Some groups, particularly those in the Amazon region, combine indigenous beliefs with Catholicism or evangelical Protestantism. Pentecostals draw much of their membership from indigenous persons in the highland provinces. There are Jehovah’s Witnesses throughout the country, with the highest concentrations in coastal areas. Buddhist, Church of Jesus Christ, Jewish, and Muslim populations are primarily concentrated in large urban areas, particularly Quito, Guayaquil, and Cuenca. Other religious groups include Anglicans, Baha’is, Episcopalians, the Family Federation for World Peace and Unification (Unification Church), Greek Orthodox-affiliated Orthodox Church of Ecuador and Latin America, Hindus, followers of Inti (the traditional Inca sun god), and practitioners of Santeria (primarily resident Cubans). Estimates of the number of followers of these groups are not available.

Peru

Section I. Religious Demography

The U.S. government estimates the total population at 32 million (midyear 2020 estimate). The 2017 national census reported the population as 76 percent Catholic (down from 81 percent in 2007); 14 percent Protestant (mainly evangelical Protestant, up from 13 percent in 2007); 5.1 percent nonreligious (up from 2.9 percent in 2007); and 4.9 percent other religious groups (up from 3.3 in 2007). The other religious groups include Israelites of the New Universal Pact (an evangelical Christian religious group of local origin that blends biblical and Andean religious beliefs, with an emphasis on communal farming life), Jehovah’s Witnesses, The Church of Jesus Christ of Latter-day Saints (Church of Jesus Christ), Jews, Muslims, Baha’is, Buddhists, Orthodox Christians, and the International Society of Krishna Consciousness.

According to the World Jewish Congress, approximately 3,000 Jews reside in the country, primarily in Lima, Cusco, and Iquitos. According to the Islamic Association of Peru, there are approximately 2,600 Muslims, 2,000 in Lima and 600 in the Tacna region. Lima’s Muslim community is approximately half Arab in origin and half local converts, while Tacna’s is mostly Pakistani. Most Muslims are Sunni.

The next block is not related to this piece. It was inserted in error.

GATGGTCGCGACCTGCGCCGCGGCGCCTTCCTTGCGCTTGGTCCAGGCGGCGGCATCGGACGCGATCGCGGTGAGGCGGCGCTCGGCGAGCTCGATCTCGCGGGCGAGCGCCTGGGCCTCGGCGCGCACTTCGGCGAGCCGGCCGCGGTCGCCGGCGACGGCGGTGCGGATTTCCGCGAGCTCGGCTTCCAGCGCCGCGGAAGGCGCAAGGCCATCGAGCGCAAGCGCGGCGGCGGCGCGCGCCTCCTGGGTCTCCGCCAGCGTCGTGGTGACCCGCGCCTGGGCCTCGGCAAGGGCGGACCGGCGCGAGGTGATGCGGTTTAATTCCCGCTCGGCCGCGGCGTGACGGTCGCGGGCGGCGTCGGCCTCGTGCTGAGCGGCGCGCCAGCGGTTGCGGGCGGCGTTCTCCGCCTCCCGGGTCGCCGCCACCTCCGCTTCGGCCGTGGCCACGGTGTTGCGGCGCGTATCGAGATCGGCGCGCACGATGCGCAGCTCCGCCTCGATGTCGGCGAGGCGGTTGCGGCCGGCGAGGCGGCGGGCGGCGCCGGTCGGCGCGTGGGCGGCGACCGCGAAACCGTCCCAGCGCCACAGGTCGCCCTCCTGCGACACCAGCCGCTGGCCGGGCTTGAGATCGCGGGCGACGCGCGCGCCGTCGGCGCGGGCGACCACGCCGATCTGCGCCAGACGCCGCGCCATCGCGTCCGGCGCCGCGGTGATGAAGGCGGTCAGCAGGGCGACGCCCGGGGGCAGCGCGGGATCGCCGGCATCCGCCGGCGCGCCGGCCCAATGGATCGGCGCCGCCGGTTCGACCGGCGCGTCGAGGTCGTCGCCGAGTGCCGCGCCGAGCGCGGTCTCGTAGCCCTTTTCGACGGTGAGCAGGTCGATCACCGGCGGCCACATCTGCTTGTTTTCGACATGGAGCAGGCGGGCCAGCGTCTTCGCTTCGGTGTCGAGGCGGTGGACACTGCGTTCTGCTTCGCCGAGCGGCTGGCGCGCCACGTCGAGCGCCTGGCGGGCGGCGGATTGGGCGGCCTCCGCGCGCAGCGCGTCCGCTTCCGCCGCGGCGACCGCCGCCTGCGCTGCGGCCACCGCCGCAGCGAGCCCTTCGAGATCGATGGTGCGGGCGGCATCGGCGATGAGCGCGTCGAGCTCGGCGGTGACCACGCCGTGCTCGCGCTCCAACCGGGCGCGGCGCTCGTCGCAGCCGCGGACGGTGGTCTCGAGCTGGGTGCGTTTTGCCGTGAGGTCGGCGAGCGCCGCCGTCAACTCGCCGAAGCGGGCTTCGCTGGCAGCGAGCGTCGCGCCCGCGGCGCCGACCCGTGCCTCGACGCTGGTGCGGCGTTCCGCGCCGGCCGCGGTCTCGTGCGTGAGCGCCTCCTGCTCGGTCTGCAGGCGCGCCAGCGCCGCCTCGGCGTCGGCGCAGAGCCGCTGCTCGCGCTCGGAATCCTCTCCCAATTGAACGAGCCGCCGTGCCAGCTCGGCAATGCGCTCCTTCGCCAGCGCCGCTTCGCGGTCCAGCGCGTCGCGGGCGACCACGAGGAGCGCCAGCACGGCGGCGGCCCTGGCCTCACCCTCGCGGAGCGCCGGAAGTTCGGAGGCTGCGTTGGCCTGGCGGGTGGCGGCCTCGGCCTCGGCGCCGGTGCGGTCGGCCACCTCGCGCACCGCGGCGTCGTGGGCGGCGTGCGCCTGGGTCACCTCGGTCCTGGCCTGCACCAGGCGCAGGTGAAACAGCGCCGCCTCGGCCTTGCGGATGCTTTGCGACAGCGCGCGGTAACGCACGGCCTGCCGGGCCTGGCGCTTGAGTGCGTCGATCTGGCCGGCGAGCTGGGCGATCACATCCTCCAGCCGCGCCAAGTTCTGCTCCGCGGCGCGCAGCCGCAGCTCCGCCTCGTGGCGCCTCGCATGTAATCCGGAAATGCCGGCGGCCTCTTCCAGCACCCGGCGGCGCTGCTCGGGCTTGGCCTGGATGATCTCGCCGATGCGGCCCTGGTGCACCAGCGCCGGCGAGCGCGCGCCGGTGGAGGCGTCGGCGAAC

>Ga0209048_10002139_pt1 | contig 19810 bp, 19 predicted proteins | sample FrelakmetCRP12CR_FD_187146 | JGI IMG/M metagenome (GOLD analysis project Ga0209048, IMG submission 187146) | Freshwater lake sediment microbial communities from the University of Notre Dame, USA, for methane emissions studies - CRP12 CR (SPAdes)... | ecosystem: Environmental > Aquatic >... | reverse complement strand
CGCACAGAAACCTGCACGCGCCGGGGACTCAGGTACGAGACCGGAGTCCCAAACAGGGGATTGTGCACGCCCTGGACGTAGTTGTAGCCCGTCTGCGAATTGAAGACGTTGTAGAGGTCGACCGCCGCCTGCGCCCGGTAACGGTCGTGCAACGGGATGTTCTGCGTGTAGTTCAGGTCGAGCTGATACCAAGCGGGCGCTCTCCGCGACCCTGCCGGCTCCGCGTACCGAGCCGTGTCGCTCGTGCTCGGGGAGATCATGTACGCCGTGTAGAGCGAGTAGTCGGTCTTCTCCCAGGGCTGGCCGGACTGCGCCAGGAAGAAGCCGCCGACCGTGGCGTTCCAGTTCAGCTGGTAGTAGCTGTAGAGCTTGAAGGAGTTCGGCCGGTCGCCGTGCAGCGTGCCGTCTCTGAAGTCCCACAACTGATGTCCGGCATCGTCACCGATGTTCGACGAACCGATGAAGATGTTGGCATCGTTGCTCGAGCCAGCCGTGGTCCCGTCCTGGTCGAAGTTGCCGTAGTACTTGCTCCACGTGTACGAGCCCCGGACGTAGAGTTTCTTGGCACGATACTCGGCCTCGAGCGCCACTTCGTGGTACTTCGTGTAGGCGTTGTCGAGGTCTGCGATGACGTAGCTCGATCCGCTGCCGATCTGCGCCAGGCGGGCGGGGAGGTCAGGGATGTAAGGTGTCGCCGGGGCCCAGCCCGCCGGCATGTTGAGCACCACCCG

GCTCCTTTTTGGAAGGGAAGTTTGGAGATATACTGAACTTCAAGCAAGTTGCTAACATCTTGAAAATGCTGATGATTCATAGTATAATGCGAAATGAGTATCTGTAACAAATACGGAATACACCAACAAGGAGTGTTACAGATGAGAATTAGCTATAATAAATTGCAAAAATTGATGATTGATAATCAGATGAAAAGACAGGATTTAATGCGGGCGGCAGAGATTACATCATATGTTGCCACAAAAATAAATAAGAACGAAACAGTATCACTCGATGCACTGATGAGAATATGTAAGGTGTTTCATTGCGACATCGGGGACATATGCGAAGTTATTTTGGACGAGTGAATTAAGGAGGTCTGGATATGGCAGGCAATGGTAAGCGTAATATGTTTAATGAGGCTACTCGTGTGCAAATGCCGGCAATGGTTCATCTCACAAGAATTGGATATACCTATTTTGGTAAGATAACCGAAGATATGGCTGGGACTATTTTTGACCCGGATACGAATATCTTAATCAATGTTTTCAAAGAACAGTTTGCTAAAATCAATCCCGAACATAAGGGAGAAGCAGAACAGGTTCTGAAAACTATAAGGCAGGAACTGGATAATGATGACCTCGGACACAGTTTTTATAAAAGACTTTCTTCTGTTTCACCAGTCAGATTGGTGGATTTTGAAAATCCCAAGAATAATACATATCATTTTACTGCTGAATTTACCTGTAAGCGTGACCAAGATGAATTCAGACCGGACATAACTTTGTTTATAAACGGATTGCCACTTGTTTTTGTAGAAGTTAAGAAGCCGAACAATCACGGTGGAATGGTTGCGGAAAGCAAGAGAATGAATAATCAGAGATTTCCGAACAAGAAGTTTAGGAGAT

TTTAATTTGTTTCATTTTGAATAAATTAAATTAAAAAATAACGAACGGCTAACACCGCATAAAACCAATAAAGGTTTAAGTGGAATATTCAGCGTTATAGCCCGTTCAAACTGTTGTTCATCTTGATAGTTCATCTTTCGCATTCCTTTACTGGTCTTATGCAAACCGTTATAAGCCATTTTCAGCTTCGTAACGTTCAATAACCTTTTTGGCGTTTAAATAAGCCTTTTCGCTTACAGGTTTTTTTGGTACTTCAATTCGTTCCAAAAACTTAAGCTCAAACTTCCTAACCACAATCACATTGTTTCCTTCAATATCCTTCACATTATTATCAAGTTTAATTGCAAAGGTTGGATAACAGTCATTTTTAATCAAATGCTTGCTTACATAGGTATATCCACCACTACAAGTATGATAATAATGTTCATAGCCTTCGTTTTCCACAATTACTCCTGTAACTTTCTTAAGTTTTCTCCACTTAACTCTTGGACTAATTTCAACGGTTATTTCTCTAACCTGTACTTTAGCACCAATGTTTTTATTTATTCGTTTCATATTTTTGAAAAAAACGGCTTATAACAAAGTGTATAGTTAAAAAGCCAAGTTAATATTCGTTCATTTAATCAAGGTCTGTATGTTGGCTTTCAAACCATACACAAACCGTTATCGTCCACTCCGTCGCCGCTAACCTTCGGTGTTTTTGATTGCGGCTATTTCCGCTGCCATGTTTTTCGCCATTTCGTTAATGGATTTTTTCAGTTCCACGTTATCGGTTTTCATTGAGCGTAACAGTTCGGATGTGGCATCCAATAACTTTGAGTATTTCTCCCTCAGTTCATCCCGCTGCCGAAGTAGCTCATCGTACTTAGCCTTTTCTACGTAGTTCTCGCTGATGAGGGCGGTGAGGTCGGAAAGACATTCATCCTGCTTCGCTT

Some indigenous peoples in the Andes and the Amazon practice traditional faiths. Many indigenous citizens from the Andes practice a syncretic faith, blending Catholicism and pre-Columbian beliefs.

Uruguay

Section I. Religious Demography

The U.S. government estimates the country’s total population at 3.4 million 2020 midyear estimate. According to a 2014 Pew Research Center survey, 57 percent of the population self-identifies as Christian (42 percent Catholic and 15 percent Protestant), 37 percent as religious but unaffiliated, and 6 percent as other. Minority religious groups together constituting less than 5 percent of the population include Jehovah’s Witnesses, Baha’is, The Church of Jesus Christ of Latter-day Saints (Church of Jesus Christ), the Valdense Church, Afro-Umbandists (who blend elements of Catholicism with animism and African and indigenous beliefs), Buddhists, the Family Federation for World Peace and Unification (Unification Church), Brahma Kumaris, and others. According to the survey, 0.3 percent of the population is Jewish, 0.1 percent Hindu, and 0.1 percent Muslim. Other estimates of the country’s Jewish population range from 12,000 to 30,000, according to the Jewish Studies department of ORT University and the National Israel Council, respectively. Civil society experts estimate there are between 700 and 1,500 Muslims, mostly living near the border with Brazil.